That iconic Leica red dot doesn’t come cheap… not even in the virtual world. A company called Humster3D recently created some ultra-detailed, high-quality 3D models of several popular Leica cameras and made them available for download… for a price. Read more…
Posts Tagged ‘leicam9’
Put together by SixOranges, this four-minute video is an interview with renowned photographer Jürgen Schadeberg. In it, he shares the story behind the collection of Leica cameras he has used throughout his career, many of which were responsible for documenting some of the most iconic photographs of former South African President and icon Nelson Mandela throughout Madiba’s life. Read more…
Those interested in starting or adding to an expensive collection of cameras may want to head over to eBay very soon. That’s because movie star Sylvester Stallone, or more accurately his brother Frank Stallone, is in the process of selling the Leica M9 used in the movie The Expendables 2. Read more…
San Diego-based photographer Robert Benson had a curious problem a while back. He had a $6,500 Leica Noctilux 50mm f/1 lens, but no camera to use it on. Not being able to afford the Leica M9 at the time (and unsure if he wanted to ever buy one), he decided to make massive modifications to his Canon 5D Mark II so that it would accept any Leica M lens without needing an adapter. The frankencamera above is what emerged from the brand-change operation.
dpreview has published an in-depth hands-on preview of the new Fujifilm X-Pro1. The image above shows the camera next to a Leica M9-P digital rangefinder, which costs about $8,000 — body only.
It’s not rocket science to work out who Fujifilm are really gunning for – the X-Pro1’s similarity to the Leica M9 demonstrates the company’s refound confidence, having already placed the X100 squarely up against the Leica X1. It’s pretty clear that Fujifilm very much sees the X-Pro1, with its hybrid viewfinder and infinitely-variable framelines, as the modern autofocus reincarnation of the classic rangefinder. Let’s not forget that the company is no stranger to the high-end professional market – it may have had a hiatus of several years, but made a wide range of medium format film cameras.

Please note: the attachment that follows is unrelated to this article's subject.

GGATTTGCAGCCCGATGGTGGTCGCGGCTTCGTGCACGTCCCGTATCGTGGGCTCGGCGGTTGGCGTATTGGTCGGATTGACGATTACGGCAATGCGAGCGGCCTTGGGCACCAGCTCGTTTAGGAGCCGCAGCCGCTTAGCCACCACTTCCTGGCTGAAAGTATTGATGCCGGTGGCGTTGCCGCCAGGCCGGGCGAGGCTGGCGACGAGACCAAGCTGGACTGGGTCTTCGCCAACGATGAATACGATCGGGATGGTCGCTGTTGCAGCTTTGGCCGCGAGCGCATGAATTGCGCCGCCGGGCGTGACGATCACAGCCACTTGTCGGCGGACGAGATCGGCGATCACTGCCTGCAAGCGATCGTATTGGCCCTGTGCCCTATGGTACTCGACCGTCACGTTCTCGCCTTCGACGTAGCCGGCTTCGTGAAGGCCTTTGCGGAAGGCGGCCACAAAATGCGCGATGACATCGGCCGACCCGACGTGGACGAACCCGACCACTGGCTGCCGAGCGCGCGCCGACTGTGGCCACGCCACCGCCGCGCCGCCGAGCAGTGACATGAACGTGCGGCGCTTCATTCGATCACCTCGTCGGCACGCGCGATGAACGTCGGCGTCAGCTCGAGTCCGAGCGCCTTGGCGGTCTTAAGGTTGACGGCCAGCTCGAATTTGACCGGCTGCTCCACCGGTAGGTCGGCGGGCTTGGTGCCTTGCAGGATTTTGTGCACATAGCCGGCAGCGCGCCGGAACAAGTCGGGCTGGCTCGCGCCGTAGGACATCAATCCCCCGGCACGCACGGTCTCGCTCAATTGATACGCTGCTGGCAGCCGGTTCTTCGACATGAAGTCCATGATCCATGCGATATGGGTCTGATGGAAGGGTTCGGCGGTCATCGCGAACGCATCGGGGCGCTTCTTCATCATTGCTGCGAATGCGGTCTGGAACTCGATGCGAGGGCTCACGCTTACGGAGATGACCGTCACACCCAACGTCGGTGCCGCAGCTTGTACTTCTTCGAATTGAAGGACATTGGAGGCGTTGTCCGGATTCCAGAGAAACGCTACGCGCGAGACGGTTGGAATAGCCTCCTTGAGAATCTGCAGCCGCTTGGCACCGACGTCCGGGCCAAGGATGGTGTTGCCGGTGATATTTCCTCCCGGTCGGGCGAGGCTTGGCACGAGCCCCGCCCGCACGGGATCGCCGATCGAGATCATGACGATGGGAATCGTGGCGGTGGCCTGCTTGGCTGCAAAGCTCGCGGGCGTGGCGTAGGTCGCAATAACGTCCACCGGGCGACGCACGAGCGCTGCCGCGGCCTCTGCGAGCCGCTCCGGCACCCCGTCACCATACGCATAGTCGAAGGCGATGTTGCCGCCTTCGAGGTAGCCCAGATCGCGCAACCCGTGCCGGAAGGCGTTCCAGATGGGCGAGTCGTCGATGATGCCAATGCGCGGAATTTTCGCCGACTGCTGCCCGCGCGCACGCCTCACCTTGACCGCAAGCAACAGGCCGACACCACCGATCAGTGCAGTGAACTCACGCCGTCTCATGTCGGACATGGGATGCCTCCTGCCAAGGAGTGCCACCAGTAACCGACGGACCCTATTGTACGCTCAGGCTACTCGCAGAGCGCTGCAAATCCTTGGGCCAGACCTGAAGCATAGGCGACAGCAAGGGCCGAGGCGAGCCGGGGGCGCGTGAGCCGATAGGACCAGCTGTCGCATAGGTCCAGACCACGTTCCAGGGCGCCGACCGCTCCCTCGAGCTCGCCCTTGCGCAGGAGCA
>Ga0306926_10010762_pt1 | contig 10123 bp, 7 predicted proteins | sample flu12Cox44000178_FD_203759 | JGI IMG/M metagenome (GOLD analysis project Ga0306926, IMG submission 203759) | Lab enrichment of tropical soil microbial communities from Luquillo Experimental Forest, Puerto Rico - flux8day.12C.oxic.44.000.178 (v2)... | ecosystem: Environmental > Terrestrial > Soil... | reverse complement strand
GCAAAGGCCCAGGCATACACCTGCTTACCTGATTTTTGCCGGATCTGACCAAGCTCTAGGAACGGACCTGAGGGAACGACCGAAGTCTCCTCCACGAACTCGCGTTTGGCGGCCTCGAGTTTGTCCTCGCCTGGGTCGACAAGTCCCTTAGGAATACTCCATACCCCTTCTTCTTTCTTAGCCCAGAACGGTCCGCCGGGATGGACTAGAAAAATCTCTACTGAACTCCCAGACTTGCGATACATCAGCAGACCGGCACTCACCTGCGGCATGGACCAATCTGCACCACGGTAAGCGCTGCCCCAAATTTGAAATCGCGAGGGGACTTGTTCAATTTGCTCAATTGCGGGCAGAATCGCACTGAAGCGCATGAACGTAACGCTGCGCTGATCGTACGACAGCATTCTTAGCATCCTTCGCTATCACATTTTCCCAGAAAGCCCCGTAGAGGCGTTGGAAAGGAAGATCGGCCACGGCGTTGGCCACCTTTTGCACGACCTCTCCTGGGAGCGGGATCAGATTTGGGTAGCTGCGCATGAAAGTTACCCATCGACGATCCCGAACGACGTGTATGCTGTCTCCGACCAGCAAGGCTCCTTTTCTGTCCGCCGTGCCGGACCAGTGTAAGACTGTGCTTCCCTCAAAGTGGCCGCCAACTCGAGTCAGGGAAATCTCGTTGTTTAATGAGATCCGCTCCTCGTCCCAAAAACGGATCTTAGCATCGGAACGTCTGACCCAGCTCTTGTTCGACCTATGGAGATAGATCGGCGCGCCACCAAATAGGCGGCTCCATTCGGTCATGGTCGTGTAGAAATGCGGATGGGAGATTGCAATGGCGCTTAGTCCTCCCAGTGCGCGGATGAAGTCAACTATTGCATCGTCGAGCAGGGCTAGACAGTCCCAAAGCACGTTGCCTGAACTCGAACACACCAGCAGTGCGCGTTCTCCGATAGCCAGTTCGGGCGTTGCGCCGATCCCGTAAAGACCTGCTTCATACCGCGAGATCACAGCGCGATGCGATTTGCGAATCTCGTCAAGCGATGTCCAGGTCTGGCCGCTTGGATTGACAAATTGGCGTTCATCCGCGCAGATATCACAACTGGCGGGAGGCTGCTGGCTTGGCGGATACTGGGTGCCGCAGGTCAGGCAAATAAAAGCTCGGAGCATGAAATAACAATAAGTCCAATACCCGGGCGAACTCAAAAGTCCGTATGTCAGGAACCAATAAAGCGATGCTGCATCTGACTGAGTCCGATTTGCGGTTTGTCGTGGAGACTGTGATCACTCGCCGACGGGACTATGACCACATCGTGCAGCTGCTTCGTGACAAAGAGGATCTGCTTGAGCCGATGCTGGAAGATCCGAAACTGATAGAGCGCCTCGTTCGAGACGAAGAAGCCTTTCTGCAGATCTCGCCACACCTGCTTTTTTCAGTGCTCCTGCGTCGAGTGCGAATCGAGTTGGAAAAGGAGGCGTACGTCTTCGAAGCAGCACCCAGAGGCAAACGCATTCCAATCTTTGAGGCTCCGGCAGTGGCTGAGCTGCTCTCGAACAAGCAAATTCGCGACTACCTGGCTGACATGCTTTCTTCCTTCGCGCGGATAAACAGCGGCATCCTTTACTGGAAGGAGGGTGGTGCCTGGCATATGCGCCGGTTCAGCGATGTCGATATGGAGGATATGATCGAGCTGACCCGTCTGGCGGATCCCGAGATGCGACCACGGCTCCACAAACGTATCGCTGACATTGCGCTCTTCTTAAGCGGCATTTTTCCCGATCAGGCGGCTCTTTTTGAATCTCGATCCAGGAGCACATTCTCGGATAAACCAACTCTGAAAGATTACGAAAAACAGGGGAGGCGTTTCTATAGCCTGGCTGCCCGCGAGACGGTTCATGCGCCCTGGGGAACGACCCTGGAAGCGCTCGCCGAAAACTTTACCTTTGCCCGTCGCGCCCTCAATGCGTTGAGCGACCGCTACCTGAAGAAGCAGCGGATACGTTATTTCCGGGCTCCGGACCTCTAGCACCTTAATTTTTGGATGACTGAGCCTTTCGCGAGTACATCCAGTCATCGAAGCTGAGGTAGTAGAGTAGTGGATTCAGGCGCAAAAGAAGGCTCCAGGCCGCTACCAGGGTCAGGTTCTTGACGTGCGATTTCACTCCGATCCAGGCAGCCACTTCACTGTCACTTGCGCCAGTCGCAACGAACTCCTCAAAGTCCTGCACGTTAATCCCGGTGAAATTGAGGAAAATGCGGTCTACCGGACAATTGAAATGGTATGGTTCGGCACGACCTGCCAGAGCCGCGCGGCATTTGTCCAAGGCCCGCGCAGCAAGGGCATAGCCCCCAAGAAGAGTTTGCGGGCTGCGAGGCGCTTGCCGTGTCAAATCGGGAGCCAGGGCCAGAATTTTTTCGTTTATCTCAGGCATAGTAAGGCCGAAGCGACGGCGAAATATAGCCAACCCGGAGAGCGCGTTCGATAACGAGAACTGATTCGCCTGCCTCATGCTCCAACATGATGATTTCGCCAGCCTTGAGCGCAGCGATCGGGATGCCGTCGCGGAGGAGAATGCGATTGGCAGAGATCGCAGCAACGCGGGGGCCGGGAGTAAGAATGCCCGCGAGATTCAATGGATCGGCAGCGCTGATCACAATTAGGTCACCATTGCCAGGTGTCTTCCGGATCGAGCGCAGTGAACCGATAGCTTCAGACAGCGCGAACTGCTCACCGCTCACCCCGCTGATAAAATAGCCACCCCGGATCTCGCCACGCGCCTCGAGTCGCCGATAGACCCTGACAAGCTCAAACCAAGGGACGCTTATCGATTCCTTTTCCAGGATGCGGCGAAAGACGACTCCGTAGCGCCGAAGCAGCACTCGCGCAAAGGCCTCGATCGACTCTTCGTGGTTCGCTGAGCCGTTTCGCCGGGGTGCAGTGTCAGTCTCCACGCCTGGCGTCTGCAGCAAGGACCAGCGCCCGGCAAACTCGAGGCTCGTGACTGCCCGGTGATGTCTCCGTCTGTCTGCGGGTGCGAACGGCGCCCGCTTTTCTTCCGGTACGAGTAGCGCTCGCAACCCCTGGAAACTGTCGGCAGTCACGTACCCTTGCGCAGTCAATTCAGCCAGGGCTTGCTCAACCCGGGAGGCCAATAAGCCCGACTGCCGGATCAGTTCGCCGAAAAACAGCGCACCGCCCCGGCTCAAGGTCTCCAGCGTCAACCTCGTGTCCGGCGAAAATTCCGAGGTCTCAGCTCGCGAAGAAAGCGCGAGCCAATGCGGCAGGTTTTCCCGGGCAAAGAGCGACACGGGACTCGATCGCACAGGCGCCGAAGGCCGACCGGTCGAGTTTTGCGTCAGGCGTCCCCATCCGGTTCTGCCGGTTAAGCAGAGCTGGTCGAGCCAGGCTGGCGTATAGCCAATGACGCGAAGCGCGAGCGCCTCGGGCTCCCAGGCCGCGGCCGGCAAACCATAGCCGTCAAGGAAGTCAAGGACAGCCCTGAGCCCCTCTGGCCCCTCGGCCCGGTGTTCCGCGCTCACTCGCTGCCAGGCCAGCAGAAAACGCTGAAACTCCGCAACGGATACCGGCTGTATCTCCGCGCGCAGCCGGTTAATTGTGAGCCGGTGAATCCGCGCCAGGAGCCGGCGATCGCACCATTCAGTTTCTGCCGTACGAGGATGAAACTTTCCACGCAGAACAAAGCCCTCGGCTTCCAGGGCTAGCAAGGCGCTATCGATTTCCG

They also have side-by-side comparisons with other cameras as well.
Fujifilm X-Pro1 Hands-on Preview [Digital Photography Review]
Image credit: Composite photograph by Digital Photography Review
Back in August, it came to light that some of Leica’s $7,000 M9 cameras had a problem in which they would corrupt the SD card being used — a problem that caused one photographer to permanently lose work after a day of shooting. The company quickly acknowledged the problem, and today announced that they had finally discovered the cause:
Thanks to the close collaboration with SD card manufacturers, Leica has now managed to rectify the fault by making adjustments to the firmware. To ensure compatibility with as many cards as possible and to ensure that all the related processes remain fault-free and are not compromised, comprehensive testing must be carried out in the development phase.
In the coming weeks we will test a beta version of the firmware in practice in cooperation with affected and selected customers.
The firmware fix will be released to the general public after they’ve thoroughly tested it.
Some Leica M9 owners are discovering that their camera will suddenly stop functioning and render their SD card unreadable on any device. Photographer Gil Lavi writes on his blog,
A couple of weeks ago I got a new Leica M9. All excited, I put in the best SD card on the market, the SanDisk Extreme Pro 8GB. It took only a few hours of taking pictures before the card crashed and the camera become unresponsive until I removed the card. I wasn’t worried at the beginning. I was in love.
A few days after, I had a high profile portrait photo shoot for an important client. Of course I took the M9 and my beloved Leica 90mm with me, together with a new SanDisk SD card, not before installing the newest firmware update. It was a very long photo shoot with heavy production, a tight schedule and sweaty assistants. It was just before that end of the photo shoot that the other new SanDisk SD card Extreme crashed inside the M9, making the camera dead and the card unreadable in any device. With all the embarrassment, I had to reshoot everything all over again with my backup equipment.
Leica and SanDisk are currently investigating this issue after a number of customers have reported it, and currently recommend that SD cards be FAT formatted.